Not that playing in a new stadium in front of capacity crowds or competing for the Carolina League Triple Crown isn't nice, but Larry Sutton would give it up in a second for a ticket out of Wilmington, Del.
Sutton won't come right out and say it, but the first baseman from Mater Dei High and Illinois believes he should be playing for the Kansas City Royals' double-A affiliate at Memphis, Tenn., not Class A Wilmington.
His credentials--Sutton ranks second in the league in batting (.318), fourth in home runs (17) and first in runs batted in (68)--seem to warrant a promotion.
But when there are talented first basemen ahead of you, and when you're not a player the organization has invested loads of money in, you must be patient.
"It's pretty obvious if I was a first-rounder, with the numbers I have, I wouldn't be in Wilmington right now," said Sutton, a 21st-round pick in 1992. "Every organization says it doesn't matter where you're drafted, that once you're on a team, everything is equal.
"But it's not true. The higher picks get more chances, more times to fail. If we fail once or twice, we get cut. I have to put up real good numbers just to get noticed."
You can bet Sutton has turned a few heads this season. After a sub-par year at Class A Rockford (Ill.)--(.269, seven homers, 50 RBIs)--the 5-foot-11, 180-pound left-hander has more than doubled his number of home runs, surpassed his RBI totals and equaled his number of doubles (24) from 1993--in just more than half a season.
But perhaps a more telling statistic might be walks. Sutton has only 50 of them this season and is on pace to finish under last season's 95 walks. Insignificant, you say? Not to Sutton.
After an excellent professional debut at short-season Class A Eugene (Ore.), where Sutton led the Northwest League in homers (15) and RBIs (58) and finished fourth in batting (.311) in 1992, Sutton noticed pitchers were handling him with a little more caution in 1993.
There were more off-speed pitches on 2-0 and 3-1 counts, and instead of jumping on them, Sutton waited for a fastballs. Too often, ball four came before a ball he could drive.
"I wasn't real aggressive and I got a lot of walks," Sutton said. "But Tom Burgess, our roving hitting instructor, sat me down during instructional league (last fall) and we had what was like a father-son talk. He told my I'm hitting in the No. 3 or 4 hole and I have to be more aggressive, that I couldn't wait for fastballs.
"We started working on taking off-speed pitches the other way, and it has really helped my approach at the plate. It's amazing what can be accomplished when you keep an open mind and you listen."
Sutton isn't sure how much he'll accomplish in the Royal organization, though. The path ahead is clogged with good first basemen--George Canale is batting .300 at Memphis, Joe Vitiello is batting .350 at triple-A Omaha (Neb.) and is backed up by former Houston Astro and Baltimore Oriole Glenn Davis, and Wally Joyner (.302) and Bob Hamelin (.266, 14 homers) are doing well at Kansas City.
And the Royals just used their first-round pick (16th overall) on Matt Smith, a high school first baseman from Oregon who signed with Kansas City last week.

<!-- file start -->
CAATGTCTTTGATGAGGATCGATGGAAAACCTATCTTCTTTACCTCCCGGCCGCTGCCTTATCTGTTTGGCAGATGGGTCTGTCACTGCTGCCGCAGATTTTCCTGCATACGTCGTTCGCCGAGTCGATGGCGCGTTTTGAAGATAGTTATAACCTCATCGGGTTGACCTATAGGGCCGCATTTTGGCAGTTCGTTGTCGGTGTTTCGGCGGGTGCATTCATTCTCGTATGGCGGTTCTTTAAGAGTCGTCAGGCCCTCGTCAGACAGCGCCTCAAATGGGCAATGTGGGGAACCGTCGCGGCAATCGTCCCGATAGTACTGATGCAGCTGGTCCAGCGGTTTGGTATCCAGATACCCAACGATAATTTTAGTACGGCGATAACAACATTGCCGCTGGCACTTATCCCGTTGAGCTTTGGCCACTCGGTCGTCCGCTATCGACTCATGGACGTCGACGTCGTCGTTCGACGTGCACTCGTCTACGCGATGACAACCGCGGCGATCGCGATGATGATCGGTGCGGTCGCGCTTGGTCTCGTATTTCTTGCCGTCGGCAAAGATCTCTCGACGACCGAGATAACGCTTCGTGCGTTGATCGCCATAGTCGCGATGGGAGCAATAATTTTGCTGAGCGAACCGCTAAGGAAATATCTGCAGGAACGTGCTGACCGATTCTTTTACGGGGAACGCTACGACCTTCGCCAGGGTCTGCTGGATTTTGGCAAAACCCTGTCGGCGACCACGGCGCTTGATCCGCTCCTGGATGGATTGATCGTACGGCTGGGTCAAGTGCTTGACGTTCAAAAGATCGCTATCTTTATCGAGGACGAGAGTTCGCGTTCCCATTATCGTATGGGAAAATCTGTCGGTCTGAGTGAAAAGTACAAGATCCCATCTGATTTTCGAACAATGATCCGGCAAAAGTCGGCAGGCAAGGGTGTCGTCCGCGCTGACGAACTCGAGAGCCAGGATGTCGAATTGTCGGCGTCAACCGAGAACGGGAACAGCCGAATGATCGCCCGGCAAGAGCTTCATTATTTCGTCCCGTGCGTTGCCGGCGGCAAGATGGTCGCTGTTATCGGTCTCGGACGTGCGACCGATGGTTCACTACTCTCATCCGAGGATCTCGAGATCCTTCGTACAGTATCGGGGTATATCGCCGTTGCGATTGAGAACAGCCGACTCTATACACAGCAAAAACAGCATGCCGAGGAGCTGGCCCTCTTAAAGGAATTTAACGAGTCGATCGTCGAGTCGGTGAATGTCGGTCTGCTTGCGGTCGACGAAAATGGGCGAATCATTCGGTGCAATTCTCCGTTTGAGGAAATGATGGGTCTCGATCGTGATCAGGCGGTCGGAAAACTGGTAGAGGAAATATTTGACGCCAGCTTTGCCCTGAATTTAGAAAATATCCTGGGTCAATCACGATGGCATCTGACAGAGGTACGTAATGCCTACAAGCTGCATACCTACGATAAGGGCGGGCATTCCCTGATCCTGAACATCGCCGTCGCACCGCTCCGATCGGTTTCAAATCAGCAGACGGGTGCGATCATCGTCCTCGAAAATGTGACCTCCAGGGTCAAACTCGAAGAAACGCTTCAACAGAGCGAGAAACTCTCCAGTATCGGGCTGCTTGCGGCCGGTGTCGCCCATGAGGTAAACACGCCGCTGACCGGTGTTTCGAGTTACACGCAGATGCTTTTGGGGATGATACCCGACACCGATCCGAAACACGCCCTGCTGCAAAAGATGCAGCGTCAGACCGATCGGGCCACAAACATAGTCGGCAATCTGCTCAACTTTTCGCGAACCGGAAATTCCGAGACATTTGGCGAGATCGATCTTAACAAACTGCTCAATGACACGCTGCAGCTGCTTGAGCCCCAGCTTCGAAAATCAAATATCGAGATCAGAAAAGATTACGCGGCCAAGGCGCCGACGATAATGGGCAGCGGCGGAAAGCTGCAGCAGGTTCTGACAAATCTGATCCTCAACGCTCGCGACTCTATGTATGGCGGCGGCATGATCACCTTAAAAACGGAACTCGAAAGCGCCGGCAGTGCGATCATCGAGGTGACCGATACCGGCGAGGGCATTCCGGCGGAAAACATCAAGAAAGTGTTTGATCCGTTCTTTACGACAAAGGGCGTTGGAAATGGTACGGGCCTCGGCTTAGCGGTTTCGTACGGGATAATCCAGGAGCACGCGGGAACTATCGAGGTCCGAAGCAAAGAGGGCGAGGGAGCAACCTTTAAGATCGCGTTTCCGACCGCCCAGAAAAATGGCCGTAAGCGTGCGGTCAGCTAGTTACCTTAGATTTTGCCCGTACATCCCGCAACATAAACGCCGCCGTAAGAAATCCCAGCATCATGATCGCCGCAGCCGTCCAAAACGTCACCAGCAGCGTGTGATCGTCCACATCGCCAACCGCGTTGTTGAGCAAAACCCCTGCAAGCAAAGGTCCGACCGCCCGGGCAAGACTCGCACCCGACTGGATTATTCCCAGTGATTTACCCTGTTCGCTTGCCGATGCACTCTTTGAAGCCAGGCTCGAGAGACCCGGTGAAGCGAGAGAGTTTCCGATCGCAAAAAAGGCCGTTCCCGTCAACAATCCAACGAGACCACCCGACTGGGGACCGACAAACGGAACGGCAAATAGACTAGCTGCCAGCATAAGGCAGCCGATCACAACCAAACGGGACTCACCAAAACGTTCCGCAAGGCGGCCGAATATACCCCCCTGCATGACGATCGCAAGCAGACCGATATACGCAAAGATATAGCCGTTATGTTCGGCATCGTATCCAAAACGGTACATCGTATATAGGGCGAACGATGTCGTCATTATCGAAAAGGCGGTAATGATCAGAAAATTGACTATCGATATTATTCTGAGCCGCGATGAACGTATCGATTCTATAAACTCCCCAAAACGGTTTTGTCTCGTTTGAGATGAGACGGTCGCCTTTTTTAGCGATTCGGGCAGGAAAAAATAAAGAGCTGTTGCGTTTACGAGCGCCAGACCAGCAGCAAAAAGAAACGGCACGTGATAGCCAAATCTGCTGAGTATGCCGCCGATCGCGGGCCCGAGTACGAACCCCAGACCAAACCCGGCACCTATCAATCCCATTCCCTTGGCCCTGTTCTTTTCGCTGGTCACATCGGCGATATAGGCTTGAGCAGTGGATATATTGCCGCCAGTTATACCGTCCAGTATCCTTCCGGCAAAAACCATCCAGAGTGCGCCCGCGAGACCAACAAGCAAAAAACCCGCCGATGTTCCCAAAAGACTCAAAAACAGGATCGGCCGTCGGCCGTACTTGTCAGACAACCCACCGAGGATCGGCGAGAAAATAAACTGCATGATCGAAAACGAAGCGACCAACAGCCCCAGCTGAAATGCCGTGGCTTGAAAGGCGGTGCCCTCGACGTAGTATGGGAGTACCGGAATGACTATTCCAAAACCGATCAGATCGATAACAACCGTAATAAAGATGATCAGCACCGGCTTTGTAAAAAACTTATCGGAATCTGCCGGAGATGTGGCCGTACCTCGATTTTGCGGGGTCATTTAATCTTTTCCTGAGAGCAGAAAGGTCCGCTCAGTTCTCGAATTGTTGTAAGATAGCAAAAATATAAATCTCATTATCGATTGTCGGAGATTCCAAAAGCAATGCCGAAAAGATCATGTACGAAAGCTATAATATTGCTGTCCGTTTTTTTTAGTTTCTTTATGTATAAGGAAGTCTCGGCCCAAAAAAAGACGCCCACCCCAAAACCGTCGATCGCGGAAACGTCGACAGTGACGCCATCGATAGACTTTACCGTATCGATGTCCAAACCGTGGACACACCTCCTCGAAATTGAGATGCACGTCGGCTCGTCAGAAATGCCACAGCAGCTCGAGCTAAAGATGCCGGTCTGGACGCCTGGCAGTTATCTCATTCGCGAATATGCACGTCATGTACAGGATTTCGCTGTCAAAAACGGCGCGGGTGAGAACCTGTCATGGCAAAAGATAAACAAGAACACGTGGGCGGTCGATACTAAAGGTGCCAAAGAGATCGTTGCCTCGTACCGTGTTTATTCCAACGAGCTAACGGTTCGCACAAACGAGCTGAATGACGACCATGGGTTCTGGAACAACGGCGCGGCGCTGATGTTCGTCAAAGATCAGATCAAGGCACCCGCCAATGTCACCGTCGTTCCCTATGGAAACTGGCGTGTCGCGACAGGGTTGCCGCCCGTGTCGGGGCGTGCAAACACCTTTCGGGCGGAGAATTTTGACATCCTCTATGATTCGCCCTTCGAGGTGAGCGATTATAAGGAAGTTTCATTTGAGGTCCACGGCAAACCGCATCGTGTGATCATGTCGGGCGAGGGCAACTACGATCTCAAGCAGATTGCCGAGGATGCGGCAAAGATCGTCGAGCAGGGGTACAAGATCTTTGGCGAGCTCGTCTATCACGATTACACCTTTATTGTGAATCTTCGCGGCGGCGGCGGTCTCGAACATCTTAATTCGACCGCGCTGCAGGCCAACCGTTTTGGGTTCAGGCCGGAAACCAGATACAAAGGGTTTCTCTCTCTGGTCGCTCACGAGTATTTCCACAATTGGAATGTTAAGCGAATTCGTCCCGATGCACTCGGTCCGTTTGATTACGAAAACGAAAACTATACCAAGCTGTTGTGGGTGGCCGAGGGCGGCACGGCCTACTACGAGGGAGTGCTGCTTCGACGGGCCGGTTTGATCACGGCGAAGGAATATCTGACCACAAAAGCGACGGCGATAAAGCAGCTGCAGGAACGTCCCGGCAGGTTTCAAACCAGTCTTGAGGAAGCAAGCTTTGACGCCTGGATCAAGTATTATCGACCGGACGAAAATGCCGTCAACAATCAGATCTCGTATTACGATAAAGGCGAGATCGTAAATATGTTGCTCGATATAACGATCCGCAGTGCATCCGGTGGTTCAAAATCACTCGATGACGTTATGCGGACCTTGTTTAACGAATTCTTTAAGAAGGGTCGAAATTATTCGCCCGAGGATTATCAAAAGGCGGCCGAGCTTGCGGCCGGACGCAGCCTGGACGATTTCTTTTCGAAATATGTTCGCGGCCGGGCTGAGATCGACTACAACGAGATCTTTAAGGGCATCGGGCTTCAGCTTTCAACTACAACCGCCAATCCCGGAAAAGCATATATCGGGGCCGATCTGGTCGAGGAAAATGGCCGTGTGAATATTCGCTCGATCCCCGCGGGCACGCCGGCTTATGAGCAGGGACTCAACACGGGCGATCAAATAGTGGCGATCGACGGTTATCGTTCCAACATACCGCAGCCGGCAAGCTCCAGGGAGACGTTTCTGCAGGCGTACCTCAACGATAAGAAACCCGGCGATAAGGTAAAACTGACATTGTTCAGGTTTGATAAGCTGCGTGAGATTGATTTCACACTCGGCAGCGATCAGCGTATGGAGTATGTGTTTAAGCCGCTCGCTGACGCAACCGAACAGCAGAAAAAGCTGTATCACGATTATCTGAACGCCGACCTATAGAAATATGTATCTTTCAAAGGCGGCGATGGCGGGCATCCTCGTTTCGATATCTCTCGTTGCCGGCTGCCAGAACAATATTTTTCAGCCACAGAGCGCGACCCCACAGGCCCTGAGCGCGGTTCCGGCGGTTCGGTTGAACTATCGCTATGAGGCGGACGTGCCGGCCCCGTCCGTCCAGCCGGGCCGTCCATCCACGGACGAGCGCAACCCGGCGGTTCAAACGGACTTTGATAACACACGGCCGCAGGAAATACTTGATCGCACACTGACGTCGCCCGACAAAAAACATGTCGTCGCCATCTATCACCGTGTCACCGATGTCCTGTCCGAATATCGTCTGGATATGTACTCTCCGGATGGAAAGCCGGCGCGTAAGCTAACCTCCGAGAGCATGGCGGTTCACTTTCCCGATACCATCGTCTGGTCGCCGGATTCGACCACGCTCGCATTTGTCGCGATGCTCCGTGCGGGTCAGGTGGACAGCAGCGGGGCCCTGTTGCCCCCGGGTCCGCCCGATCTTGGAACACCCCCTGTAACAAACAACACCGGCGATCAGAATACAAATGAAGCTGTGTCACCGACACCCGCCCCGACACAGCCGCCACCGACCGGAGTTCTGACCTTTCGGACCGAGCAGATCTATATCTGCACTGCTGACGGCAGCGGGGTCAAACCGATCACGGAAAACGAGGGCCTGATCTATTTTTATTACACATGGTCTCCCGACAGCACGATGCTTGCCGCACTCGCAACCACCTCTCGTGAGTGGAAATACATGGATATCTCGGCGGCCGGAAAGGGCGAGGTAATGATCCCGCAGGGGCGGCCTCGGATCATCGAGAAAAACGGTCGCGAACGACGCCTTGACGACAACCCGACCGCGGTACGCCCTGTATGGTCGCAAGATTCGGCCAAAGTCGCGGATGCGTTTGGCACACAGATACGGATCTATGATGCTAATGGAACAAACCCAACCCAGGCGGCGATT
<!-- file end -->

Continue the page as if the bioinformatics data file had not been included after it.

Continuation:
"It kind of makes you wonder," Sutton said. "I don't know, all I can do is play hard where I am now, and hopefully at the end of the year things will happen. This is my third year, so Kansas City will either have to protect me (on the double-A, triple-A or major league roster) or I go on waivers. I'm trying to make people move me."
Eat to win: The question has followed Scott Vollmer from Irvine High to Pepperdine to the Chicago White Sox farm system: Is he big enough to handle the rigors of catching?
Now that he has added 10-15 pounds to his 6-foot-1 frame, bulking up to 185, Vollmer is finally beginning to put those concerns to rest. So has his play--Vollmer is batting .276 with four homers and a South Atlantic League-leading 65 RBIs for Class A Hickory, N.C.
"I'm starting to hear less about my size," said Vollmer, who weighed 155 in high school and 170 when he signed with the White Sox in 1993. "It's still a factor, but I definitely feel I'll get bigger because I have every year. I hope to put on another 15-20 pounds."
Vollmer, who helped Pepperdine win the 1992 national championship, underwent a strenuous off-season weight-training program and an ambitious calorie consumption plan.
"I ate anything I could get my hands on, a lot of fruits, pasta, and big dinners," Vollmer said. "I just tried to eat all the time. Instead of having three meals a day, I'd have three big meals and snacks throughout the day."
Regrets only: The Mujibar and Sirajul national tour, which brought laughs to the "Late Show With David Letterman," ended without a stop in Lake Elsinore, much to the dismay of officials from the Angels' Class A affiliate.
The team had extended an invitation to the salesmen-turned-cult heroes to take batting practice, work as batboys or groundskeepers or watch a game from the dugout. Lockers and uniforms were prepared for the Bangladesh natives, who have provided remote feeds from places such as Niagara Falls, Mt. Rushmore and Las Vegas.
"But I spoke with the Late Show folks, and unfortunately their journey to the Grand Canyon (Thursday) was the end of their trip," said Dave Louis, Lake Elsinore's assistant general manager. "Our staff is into doing different kinds of goofy things, and it would have been a fun way to get publicity."
The team won't give up in its quest for national exposure, though, and it might even target the host of the popular talk show.
"If you're going to see America, you've got to see California, and you've got to see a baseball game," Louis said. "Maybe they'll send (Mujibar and Sirajul) on a second tour, or maybe we can get Dave out here the next time he's in Los Angeles. This was a long shot, but they were very nice to us and said they liked our offer, that it just didn't work out."